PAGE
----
Why you should care
Because words can be deadly.
This is an OZY Special Briefing, an extension of the Presidential Daily Brief. The Special Briefing tells you what you need to know about an important issue, individual or story that is making news. Each one serves up an interesting selection of facts, opinions, images, and videos in order to catch you up and vault you ahead.
WHAT TO KNOW
What happened? This weekend’s back-to-back mass shootings in El Paso, Texas, and Dayton, Ohio, have once again trained national attention on gun laws and the country’s divisive political rhetoric. This was especially true after the tragedy in El Paso, where 21-year-old Patrick Crusius, a White man, killed 20 people in the name of anti-Hispanic hatred. Following that attack, even more focus has fallen on the potentially deadly nature of radical White supremacy, as well as the motivation — often expressed in the form of manifestos — that drives such attackers to kill.
Why does it matter? Authorities’ classifiication of the El Paso attack as “domestic terrorism” is only the first step in fully recognizing what’s become a formidable new threat. According to the FBI, 40 percent of its 850 domestic terrorism cases are racially motivated, and most involve White supremacists. These radicalized individuals are often scattered around dark corners of the internet, shielding themselves in digital anonymity. Experts suggest an effective way to prevent mass shootings is to fight the ideology itself, but the glorification of manifestos makes that particularly difficult — especially with law enforcement agencies still largely focused on Islamic extremism.
HOW TO THINK ABOUT IT
Chilling example. Killers expressing themselves at length is not a new phenomenon. In 1995, The Washington Post and The New York Times published a 35,000-word screed from Ted Kaczynski, aka the Unabomber, who said he would quit terrorism if “Industrial Society and Its Future” was published. The publication helped lead to his capture after Kaczynski’s brother found the words familiar. But the modern form took off with Norweigian mass murderer Anders Behring Breivik, who left behind a 1,500-page manifesto railing against “the Islamization of Europe” after killing 77 people in two July 2011 attacks. Since then, explaining oneself has become a trend for killers with similar motives: To accompany his attack on two mosques in Christchurch, New Zealand, in March, shooter Brenton Tarrant posted his own screed; not only did he decry the supposed invasion of immigrants but he also named Breivik as an inspiration. “On far-right forums,” wrote one New York Times op-ed author, “the term ‘going Breivik’ means a full commitment to the cause.” That pattern appears to be continuing.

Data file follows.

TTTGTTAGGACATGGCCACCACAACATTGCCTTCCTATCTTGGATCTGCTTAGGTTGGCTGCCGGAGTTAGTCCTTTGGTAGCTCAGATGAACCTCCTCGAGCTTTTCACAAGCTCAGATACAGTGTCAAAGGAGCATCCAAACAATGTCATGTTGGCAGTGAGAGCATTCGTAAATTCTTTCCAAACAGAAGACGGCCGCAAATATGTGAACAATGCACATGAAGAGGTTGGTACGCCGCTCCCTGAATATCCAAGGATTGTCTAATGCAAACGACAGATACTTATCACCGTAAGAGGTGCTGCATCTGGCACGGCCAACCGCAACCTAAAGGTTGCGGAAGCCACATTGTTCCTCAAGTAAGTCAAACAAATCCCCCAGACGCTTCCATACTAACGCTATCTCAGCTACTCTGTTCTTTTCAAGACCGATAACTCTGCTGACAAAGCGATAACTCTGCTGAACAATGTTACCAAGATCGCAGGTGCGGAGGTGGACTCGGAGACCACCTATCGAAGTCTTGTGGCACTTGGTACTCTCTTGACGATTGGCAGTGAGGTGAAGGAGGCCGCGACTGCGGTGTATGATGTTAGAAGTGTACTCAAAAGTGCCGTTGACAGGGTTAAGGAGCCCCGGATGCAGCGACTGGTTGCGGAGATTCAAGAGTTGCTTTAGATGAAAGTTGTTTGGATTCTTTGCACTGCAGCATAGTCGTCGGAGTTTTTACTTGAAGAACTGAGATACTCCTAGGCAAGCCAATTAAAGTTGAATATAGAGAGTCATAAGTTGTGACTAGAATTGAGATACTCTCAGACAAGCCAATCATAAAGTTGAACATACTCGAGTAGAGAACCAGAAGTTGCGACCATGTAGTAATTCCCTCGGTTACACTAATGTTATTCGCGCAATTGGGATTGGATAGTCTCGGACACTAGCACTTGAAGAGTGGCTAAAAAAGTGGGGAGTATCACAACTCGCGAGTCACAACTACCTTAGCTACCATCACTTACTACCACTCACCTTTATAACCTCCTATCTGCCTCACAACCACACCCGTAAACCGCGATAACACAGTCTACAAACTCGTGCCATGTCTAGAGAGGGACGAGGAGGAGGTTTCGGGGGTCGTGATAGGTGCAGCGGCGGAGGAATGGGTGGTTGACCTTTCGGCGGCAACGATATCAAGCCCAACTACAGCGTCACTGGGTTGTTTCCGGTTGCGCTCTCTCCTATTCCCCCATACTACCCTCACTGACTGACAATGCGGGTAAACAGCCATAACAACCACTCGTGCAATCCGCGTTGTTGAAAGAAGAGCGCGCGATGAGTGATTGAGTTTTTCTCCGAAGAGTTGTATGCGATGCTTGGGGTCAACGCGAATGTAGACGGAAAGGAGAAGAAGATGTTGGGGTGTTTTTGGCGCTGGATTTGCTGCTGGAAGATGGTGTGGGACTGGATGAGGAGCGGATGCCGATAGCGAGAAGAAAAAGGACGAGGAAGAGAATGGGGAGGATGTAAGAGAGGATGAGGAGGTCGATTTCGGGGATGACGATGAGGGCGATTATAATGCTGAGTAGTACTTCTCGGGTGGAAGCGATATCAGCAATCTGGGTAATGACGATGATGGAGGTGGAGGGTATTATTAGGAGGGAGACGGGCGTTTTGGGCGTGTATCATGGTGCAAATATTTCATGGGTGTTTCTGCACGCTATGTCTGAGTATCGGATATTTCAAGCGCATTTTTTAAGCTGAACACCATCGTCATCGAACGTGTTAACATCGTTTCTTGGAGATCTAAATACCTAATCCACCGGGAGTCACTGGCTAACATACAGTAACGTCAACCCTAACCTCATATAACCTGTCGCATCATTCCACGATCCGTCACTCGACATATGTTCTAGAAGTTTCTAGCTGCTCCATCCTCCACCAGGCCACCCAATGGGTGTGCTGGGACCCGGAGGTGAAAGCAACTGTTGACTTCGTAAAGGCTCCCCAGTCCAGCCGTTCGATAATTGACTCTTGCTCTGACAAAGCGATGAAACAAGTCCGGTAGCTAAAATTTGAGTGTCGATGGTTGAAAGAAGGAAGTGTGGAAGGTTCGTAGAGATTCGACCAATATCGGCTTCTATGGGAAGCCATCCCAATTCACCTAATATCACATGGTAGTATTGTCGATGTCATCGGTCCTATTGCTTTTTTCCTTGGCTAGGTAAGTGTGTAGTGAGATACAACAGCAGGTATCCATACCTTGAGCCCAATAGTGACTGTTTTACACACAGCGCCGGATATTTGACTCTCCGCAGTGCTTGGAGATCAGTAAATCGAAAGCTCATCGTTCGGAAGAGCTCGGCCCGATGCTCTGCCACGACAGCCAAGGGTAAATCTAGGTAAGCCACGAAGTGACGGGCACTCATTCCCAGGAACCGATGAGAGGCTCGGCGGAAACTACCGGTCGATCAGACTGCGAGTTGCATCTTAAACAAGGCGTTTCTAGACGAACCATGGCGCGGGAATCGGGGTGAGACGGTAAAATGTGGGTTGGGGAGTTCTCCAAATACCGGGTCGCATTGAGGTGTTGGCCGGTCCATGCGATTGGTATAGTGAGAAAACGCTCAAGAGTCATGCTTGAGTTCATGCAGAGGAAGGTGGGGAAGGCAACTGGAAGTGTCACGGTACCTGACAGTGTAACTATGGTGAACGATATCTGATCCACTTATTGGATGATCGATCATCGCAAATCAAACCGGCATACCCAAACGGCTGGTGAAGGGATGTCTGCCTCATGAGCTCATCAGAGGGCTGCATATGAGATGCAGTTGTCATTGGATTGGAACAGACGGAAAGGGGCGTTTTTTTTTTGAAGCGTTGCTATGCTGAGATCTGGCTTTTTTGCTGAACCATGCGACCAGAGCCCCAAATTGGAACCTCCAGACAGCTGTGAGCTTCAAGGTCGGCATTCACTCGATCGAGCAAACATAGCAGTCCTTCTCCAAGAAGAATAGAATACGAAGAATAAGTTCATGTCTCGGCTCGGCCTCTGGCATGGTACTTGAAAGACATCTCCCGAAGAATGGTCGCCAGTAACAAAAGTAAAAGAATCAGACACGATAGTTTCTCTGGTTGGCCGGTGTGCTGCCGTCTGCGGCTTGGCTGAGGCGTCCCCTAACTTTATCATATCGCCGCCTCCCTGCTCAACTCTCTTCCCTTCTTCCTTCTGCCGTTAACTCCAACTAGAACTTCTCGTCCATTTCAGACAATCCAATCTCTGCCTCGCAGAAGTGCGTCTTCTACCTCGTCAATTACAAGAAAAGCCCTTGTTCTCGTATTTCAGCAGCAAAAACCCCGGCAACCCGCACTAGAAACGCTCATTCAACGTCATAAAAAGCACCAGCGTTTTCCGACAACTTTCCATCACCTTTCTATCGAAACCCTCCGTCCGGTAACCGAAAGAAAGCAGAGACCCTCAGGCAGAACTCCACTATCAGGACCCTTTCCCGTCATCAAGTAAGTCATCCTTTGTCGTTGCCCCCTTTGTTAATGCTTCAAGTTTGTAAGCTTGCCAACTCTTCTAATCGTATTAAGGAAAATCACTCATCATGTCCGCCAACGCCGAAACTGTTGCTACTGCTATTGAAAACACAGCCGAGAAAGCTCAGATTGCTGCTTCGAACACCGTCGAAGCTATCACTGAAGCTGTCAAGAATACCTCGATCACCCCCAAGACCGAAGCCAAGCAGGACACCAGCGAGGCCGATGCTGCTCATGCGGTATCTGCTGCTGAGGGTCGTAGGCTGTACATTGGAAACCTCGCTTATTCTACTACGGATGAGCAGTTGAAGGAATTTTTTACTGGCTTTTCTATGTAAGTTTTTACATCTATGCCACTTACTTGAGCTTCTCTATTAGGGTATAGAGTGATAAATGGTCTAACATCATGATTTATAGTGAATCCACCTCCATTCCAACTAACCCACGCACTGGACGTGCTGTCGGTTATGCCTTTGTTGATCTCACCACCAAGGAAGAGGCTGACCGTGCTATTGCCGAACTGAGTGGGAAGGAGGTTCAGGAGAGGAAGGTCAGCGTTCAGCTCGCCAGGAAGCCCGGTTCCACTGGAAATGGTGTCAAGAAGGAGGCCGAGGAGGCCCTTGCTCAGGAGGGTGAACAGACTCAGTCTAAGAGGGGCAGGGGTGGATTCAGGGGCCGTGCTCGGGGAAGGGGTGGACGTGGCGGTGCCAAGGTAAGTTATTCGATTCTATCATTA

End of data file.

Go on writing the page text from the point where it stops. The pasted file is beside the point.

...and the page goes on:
Channeling hate. Tarrant kicked off a chilling trend of his own: posting his manifesto on web forum 8chan, known for its wildly radical content. The El Paso attack, before which Crusius published his own hateful 2,300-word manifesto, was the third this year in which the suspect is believed to have left a written testimony on 8chan. A month after Tarrant’s attack, the 19-year-old named John Earnest who opened fire at a San Diego synagogue, killing one, reportedly published on the site shortly before he began his attack. In that post — as in the El Paso manifesto — the author cited Tarrant as an inspiration.